Browsing through band pages on Wikipedia the other day yielded this little gem:
Probably the most cherished element of the Neu! oeuvre is what is often called the "Motorik" beat (a portmanteau combining the German words 'Motor' and 'Musik') - although the band themselves did not use this term, Dinger himself later referred to it as the "Apache beat". At least one third of their recorded output is in the Motorik form. Here they deconstruct the traditional rock song format, with its verses and choruses, intros and changes, stripping it down to a single minimalist 4/4 beat, which Dinger repeats continuously throughout the entire track. Neu! were a big influence on the sound of the 1970s band Hawkwind, particularly Simon King and Lemmy's driving Motorik bass and drum double act. ~ Wikipedia page for Neu!
Not only is this music composed similarly to the way all truly great metal is composed, but it makes a direct contribution to metal's heritage through Lemmy of Hawkwind, and later, Motorhead. From there it descends into early, repetitive speed metal acts, proto-extreme metal like Bathory and Hellhammer, and also into hardcore punk via Discharge. The ambient beat-oriented construction then skips a generation (for the most part) and winds up a mainstay of black metal, driving masterpieces such as Transilvanian Hunger, Pure Holocaust, and Hvis Lyset Tar Oss. However, this aspect can also be heard in some early death metal, Sepultura's Morbid Visions and Bestial Devastation albums for example.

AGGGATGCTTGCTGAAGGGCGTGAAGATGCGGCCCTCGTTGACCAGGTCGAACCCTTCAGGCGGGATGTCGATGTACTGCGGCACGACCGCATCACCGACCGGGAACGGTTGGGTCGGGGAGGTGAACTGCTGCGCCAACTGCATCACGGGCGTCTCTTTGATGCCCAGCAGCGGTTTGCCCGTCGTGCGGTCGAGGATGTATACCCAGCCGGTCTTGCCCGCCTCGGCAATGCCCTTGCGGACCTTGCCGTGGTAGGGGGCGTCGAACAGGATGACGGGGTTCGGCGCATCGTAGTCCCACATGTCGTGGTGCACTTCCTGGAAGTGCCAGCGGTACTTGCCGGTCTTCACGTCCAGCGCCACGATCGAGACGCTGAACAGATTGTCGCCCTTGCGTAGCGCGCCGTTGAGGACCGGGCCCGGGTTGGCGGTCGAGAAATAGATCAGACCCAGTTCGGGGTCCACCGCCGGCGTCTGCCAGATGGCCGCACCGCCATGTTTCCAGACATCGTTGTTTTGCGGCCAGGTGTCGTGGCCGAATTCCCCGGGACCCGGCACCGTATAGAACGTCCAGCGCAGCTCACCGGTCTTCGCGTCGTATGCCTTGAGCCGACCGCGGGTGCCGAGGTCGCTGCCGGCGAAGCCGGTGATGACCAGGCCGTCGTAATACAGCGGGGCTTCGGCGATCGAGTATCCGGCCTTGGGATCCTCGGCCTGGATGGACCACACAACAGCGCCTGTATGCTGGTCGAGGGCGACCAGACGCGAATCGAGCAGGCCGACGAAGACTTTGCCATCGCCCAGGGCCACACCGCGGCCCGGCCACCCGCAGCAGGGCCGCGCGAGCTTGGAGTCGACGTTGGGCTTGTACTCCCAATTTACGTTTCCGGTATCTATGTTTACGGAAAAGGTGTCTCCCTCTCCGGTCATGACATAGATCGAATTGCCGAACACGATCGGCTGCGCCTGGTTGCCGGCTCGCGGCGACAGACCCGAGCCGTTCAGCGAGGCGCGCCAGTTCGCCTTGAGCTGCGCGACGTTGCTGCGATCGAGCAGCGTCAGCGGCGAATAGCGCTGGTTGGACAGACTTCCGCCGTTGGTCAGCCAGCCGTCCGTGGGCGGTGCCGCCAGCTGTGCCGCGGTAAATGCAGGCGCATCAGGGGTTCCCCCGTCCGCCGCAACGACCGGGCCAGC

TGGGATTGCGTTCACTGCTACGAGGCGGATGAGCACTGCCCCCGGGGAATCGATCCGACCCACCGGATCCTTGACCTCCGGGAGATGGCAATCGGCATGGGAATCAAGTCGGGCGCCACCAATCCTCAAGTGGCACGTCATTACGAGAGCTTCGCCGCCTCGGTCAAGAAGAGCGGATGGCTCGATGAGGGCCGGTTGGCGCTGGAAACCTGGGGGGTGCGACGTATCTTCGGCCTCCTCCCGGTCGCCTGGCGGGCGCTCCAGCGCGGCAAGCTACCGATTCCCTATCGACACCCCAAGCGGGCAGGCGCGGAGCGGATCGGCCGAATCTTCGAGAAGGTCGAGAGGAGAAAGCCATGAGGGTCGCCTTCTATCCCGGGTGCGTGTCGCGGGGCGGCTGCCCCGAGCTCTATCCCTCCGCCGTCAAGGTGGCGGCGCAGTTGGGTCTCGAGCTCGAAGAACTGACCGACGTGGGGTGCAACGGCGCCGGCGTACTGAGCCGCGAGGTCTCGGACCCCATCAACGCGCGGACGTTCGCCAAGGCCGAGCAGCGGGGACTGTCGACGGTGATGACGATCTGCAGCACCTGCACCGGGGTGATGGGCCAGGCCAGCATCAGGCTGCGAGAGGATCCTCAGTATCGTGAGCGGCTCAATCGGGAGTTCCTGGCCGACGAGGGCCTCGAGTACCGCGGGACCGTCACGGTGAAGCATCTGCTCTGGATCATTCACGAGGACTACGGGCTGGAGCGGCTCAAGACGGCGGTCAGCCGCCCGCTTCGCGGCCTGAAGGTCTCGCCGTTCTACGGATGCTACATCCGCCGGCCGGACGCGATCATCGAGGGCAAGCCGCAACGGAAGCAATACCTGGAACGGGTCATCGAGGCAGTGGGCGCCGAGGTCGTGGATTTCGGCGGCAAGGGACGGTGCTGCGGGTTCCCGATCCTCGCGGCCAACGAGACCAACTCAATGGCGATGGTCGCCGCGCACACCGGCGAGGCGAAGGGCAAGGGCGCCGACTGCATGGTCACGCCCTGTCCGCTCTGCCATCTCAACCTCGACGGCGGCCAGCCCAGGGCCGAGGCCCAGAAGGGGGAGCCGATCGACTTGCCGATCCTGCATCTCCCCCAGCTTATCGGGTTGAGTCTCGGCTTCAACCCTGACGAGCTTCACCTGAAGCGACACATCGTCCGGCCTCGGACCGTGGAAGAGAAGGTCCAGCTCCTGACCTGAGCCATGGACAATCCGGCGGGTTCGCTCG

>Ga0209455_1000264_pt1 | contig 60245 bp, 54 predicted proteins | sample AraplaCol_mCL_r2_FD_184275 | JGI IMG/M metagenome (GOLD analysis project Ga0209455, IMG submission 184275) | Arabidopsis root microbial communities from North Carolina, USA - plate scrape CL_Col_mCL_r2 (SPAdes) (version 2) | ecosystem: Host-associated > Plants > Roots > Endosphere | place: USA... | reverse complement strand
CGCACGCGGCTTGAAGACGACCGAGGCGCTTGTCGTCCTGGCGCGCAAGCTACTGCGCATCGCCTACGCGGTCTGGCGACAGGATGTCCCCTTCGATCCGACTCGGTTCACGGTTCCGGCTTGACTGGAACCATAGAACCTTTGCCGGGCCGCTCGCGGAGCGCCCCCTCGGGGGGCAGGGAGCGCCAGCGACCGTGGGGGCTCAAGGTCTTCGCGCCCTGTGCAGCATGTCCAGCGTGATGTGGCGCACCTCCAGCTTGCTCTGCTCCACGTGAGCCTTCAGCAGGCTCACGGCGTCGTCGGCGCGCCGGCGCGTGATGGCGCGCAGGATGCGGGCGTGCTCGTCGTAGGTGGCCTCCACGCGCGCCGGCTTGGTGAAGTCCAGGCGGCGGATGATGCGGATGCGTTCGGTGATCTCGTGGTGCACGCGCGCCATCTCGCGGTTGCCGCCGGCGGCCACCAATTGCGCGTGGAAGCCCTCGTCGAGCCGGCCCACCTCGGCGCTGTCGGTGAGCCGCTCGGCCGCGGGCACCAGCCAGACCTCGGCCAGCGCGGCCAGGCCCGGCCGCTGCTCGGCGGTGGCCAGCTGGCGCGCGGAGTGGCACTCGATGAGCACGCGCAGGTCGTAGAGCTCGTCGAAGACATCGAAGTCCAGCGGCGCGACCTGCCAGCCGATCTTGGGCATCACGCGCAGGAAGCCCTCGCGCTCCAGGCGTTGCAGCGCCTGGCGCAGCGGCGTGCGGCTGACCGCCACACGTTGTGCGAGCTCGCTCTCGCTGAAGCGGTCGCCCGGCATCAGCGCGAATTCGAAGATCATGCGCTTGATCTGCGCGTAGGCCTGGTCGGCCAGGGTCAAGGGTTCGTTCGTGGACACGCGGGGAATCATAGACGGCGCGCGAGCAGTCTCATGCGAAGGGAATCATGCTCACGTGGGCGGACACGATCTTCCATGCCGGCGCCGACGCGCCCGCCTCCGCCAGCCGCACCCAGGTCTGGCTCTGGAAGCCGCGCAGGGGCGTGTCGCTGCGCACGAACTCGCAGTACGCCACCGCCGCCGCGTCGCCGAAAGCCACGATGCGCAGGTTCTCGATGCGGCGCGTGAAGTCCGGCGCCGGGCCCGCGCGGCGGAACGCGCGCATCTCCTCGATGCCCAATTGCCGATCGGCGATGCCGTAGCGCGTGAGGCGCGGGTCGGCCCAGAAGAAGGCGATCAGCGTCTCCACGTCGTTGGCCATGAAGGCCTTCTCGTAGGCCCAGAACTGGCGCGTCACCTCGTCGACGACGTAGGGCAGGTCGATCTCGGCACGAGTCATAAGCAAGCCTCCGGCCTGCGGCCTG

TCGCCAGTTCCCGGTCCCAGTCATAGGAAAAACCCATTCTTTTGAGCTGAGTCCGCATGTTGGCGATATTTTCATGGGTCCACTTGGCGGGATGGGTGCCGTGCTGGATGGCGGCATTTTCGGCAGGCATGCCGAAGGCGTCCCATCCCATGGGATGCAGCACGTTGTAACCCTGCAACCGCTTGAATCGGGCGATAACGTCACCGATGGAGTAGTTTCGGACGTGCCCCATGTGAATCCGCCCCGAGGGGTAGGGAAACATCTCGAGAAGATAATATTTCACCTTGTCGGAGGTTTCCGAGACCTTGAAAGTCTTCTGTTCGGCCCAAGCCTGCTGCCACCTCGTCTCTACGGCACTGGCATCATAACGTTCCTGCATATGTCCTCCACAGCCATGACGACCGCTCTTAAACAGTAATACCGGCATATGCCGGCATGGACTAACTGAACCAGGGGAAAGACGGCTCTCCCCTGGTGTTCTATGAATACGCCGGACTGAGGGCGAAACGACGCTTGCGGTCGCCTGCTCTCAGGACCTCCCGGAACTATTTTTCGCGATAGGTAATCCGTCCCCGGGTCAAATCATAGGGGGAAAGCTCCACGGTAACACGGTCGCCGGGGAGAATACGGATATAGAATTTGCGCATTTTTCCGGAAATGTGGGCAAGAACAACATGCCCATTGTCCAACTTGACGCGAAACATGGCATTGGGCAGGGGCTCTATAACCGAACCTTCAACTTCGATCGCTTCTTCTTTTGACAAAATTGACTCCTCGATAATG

Tangerine Dream influenced Norse black metal.
Still not convinced? In various interviews, Euronymous of Mayhem claimed direct influence from acts like Tangerine Dream, Klaus Schulze, and Brian Eno. "Silvester Anfang," the introduction to Mayhem's Deathcrush EP, was composed by Conrad Schnitzler, a former Tangerine Dream member. As well, there's the fact that a handful of the more prominent Norwegian black metal bands faded out as ambient projects: Burzum created eerie minimalist keyboard works while Ildjarn, once violent and punk-like, crafted meditative hymns to nature from simple synthesizer harmonies. Adding to this is Fenriz' (of Darkthrone) short-lived side-project Neptune Towers, a tribute to the cosmic rock of Klaus Schulze and Tangerine Dream specializing in lengthy, ambient space-scapes.
It's clear that Germany's kosmische musik, or krautrock as it is called colloquially, has left its mark on the heavy metal genre. If ambient music can be thought of as a continuation of the classical tradition in Western music, albeit with an emphasis on moving sonic textures as opposed to traditional melodic and harmonic interactions, then we might refer to it as "neoclassical music." By analogy, heavy metal can be looked upon as a kind of neoclassical rock music -- it has the phrasal composition and complex emotional architecture of classical (although admittedly, quite simplified), as well as, in black metal, a focus on "texture" or certain types of organic composition with pure sound, but it relies on basic rock instrumentation and dynamics. So although metal is definitely a world all its own, it does have one foot firmly planted in the classical and neo-classical traditions of Western Art music, and contemporary metallians would do well to check out some of following artists:
For more info: We'll go into the influence of classical music on metal another time. For now, check out my column for more articles on heavy metal music and the Los Angeles metal scene, as well as heavy metal news and music reviews.